ORS 138.700¹
Entry of unidentified profile into DNA databases
  • motion for laboratory evaluation
  • court order

(1) If DNA testing ordered under ORS 138.692 (Motion for DNA testing) produces an unidentified DNA profile, upon motion of a party the court may order an NDIS-participating laboratory within this state to:

(a) Enter the DNA profile into the National DNA Index System; or

(b) Enter the DNA profile into the State DNA Index System if the profile meets all applicable requirements.

(2) Notwithstanding subsection (1)(a) of this section, the DNA profile shall only be compared to the National DNA Index System if the state administrator of the Combined DNA Index System determines that:

(a) The forensic sample has a nexus to the crime scene, is probative, and was suitable for analysis;

(b) The DNA profile was generated through a technology that complies with all requirements in the NDIS manual and federal standards; and

(c) The DNA profile meets all requirements in the NDIS manual for entry.

(3)(a) If a party to post-conviction DNA testing proceedings seeks to conduct the testing at a nonparticipating laboratory and intends to have any DNA profile resulting from the testing submitted to the National DNA Index System or the State DNA Index System, the party may identify an NDIS-participating laboratory within this state and request the court, by motion, to order the NDIS-participating laboratory to evaluate whether the nonparticipating laboratory is in compliance with federal standards for the purpose of uploading DNA profiles to CODIS. The party shall provide notice of the requested order to the opposing party and to the NDIS-participating laboratory identified in the motion.

(b) The state may appear on the motion as a party to post-conviction DNA testing proceedings or on behalf of the NDIS-participating laboratory if the laboratory is a public entity.

(4) The court may order the NDIS-participating laboratory to conduct an evaluation pursuant to subsection (3) of this section if the moving party demonstrates and the court finds that:

(a)(A) The NDIS-participating laboratory is not able to, or for practical reasons has determined not to, perform the specific testing and analysis sought by the moving party;

(B) The NDIS-participating laboratory’s testing and analysis would not be substantially equivalent to testing and analysis by the nonparticipating laboratory; or

(C) Testing and analysis by the NDIS-participating laboratory would not otherwise be appropriate;

(b) The evaluation will not delay investigations or unduly burden the resources of the NDIS-participating laboratory; and

(c) There is a reasonable likelihood that the evaluation would result in a finding that:

(A) The nonparticipating laboratory is in compliance with federal standards; and

(B) If a DNA profile is generated from testing by the nonparticipating laboratory, the profile would meet all requirements in the NDIS manual and federal standards.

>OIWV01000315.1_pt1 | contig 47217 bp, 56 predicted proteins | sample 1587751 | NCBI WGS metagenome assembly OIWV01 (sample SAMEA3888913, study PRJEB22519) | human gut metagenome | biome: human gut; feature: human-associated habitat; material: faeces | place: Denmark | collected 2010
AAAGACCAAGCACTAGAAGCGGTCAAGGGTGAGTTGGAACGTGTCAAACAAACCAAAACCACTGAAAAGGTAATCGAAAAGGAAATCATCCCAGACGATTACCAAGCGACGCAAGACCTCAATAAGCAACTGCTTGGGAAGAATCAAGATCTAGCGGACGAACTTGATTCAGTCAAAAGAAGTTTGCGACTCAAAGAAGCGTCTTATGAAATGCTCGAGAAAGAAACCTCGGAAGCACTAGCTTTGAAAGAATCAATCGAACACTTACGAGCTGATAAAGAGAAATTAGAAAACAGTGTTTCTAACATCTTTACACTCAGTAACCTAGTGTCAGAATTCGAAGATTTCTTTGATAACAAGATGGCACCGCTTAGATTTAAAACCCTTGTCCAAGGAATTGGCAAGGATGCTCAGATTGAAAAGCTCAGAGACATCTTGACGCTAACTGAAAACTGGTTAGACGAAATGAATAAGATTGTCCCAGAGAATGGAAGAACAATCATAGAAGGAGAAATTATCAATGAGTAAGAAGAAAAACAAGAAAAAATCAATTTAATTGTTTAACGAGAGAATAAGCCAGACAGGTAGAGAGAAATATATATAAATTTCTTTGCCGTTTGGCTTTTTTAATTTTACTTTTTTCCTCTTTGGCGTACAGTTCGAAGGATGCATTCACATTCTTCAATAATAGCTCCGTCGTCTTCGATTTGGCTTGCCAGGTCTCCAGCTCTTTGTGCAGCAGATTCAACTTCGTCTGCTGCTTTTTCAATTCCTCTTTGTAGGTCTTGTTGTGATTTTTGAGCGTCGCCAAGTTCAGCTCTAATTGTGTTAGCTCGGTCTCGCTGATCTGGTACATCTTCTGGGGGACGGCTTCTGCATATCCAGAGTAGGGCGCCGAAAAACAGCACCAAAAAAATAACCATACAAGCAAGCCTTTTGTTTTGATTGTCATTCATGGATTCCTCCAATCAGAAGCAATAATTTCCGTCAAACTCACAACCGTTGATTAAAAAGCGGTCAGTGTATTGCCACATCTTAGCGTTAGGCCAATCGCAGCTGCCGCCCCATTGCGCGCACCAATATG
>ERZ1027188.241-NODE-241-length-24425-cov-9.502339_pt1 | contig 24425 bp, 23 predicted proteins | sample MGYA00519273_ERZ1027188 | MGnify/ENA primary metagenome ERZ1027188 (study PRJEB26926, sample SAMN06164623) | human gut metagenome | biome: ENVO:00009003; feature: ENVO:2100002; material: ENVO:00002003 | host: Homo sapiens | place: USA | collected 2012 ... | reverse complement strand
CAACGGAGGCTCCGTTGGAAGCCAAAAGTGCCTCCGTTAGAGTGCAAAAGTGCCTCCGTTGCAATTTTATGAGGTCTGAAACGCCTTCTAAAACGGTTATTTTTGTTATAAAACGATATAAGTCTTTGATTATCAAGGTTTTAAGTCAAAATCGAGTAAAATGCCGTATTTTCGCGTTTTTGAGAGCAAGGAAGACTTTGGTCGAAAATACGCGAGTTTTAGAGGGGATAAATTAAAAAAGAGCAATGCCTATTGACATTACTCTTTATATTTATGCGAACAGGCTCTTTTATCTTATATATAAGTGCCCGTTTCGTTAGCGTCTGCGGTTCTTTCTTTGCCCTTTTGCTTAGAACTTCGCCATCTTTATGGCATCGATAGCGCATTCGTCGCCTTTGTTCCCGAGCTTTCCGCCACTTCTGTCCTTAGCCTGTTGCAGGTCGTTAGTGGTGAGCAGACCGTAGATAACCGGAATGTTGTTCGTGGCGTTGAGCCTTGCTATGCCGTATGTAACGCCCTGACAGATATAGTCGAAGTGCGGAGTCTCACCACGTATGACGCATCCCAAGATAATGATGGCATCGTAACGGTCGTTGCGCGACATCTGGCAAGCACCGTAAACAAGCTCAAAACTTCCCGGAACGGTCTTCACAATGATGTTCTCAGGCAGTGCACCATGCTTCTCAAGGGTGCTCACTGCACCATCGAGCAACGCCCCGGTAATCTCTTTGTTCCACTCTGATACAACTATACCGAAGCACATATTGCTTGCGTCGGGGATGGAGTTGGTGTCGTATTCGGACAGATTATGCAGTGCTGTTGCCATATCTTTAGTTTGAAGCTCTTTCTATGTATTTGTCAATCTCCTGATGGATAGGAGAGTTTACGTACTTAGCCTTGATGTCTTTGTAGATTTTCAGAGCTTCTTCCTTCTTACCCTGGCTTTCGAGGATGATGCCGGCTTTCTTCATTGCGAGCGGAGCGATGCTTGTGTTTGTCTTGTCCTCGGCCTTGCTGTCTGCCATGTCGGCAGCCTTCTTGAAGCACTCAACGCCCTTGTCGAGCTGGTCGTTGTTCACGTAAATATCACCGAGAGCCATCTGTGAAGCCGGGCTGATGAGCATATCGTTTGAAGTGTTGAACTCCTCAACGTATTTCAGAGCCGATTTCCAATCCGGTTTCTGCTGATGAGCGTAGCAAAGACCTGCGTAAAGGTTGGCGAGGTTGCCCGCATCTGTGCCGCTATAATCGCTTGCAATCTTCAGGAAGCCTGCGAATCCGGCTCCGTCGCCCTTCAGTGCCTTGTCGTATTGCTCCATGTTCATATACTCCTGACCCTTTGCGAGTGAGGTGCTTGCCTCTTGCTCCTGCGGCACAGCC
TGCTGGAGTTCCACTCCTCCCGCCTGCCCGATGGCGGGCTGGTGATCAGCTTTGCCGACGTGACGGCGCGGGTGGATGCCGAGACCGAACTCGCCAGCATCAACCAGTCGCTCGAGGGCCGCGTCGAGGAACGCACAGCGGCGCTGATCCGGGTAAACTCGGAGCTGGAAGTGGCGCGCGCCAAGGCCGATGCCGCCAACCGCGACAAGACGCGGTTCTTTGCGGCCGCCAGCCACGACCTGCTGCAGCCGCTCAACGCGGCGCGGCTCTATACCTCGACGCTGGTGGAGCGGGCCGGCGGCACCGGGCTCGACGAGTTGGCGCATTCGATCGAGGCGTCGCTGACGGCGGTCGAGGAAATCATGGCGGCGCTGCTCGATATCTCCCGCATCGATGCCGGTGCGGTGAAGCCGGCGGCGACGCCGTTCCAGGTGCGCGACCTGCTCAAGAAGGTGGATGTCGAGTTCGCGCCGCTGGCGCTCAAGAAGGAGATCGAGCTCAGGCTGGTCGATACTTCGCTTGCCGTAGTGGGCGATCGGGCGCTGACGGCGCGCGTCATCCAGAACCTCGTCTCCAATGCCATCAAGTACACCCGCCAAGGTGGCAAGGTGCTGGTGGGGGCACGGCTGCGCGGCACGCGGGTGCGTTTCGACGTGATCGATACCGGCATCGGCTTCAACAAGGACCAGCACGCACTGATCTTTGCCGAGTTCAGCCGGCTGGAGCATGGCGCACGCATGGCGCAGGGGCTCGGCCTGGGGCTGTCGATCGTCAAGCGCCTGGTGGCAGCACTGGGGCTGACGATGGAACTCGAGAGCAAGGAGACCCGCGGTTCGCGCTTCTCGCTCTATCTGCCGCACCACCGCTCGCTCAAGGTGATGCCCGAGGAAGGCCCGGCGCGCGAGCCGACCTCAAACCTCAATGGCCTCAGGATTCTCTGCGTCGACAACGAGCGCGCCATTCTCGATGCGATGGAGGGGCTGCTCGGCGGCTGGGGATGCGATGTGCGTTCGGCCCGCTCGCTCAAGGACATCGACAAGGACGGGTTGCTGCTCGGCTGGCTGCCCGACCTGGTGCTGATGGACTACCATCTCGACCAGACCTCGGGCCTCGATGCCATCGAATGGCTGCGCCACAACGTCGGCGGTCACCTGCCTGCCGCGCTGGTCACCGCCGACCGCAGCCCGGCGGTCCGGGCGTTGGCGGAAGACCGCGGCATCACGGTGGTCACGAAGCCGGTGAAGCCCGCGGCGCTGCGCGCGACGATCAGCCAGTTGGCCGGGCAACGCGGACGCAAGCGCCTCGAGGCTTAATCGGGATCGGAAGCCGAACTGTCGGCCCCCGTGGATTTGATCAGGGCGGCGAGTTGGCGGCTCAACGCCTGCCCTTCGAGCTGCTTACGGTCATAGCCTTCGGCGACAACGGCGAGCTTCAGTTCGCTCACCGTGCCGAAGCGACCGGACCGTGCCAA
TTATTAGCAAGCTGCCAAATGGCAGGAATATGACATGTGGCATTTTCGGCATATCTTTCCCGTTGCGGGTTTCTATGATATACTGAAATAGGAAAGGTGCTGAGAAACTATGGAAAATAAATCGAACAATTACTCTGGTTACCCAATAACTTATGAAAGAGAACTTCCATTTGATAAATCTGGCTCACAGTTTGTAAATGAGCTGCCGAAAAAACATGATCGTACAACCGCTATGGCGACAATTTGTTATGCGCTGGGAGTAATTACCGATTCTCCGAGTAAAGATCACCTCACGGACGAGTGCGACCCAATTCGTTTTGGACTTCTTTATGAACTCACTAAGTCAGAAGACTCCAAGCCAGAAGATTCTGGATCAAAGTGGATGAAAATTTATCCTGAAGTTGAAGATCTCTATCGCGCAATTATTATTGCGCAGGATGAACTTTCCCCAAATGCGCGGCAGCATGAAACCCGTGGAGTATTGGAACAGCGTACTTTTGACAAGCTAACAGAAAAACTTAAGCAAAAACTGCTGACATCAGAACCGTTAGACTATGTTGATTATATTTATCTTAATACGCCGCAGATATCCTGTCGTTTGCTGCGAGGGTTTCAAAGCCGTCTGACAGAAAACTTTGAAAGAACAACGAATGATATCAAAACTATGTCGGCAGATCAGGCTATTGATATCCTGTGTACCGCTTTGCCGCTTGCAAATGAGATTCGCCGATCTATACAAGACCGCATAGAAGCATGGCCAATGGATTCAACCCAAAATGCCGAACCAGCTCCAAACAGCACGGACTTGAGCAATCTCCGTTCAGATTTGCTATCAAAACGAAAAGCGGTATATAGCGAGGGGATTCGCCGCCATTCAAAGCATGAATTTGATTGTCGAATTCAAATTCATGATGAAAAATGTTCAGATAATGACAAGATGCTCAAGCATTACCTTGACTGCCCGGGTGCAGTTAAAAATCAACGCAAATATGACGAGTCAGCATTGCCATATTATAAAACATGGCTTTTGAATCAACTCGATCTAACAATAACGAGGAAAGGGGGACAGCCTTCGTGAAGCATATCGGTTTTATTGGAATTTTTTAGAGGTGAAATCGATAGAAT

(5) If the court orders an evaluation of a nonparticipating laboratory under subsection (4) of this section, within 120 days of receiving the court order, the NDIS-participating laboratory shall comply with the order as follows:

(a) The NDIS-participating laboratory may conduct the evaluation by obtaining and reviewing the records of an on-site visit and assessment of the nonparticipating laboratory previously conducted by the Federal Bureau of Investigation or an NDIS-participating laboratory.

(b) If a previously conducted on-site visit and assessment were not conducted within a time frame required by federal law, the results of the previously conducted on-site visit and assessment are unavailable, or the nonparticipating laboratory is not in compliance with other applicable standards, the NDIS-participating laboratory may:

(A) Evaluate the nonparticipating laboratory by conducting a new on-site visit and assessment, provided that:

(i) The ability to conduct the new on-site visit and assessment is within the limits of available resources of the NDIS-participating laboratory;

(ii) The nonparticipating laboratory agrees to cooperate with the new on-site visit and assessment; and

(iii) The moving party bears the costs associated with the new on-site visit and assessment; or

(B) Notify the court of the inability to evaluate the nonparticipating laboratory by conducting a new on-site visit and assessment due to the available resources of the NDIS-participating laboratory, a refusal by the nonparticipating laboratory to cooperate with the on-site visit and assessment or the refusal by the moving party to bear the costs associated with the new on-site visit and assessment.

(6) A determination by the NDIS-participating laboratory as to whether the nonparticipating laboratory is in compliance with federal standards is not subject to judicial review.

(7) Should any provision of a court order under this section be determined to violate federal law, the NDIS manual, or any memorandum of understanding between the Federal Bureau of Investigation and the Department of State Police concerning forensic laboratories, that portion of the order shall be considered unenforceable and the remaining portions of the order remain in effect. [2019 c.368 §8]

Note: See note under 138.688 (Definitions).

1 Legislative Counsel Committee, CHAPTER 138—Conviction Relief, https://­www.­oregonlegislature.­gov/­bills_laws/­ors/­ors138.­html (2019) (last ac­cessed May 16, 2020).
 
2 OregonLaws.org contains the con­tents of Volume 21 of the ORS, inserted along­side the per­tin­ent statutes. See the preface to the ORS An­no­ta­tions for more information.
 
3 OregonLaws.org assembles these lists by analyzing references between Sections. Each listed item refers back to the current Section in its own text. The result reveals relationships in the code that may not have otherwise been apparent. Currency Information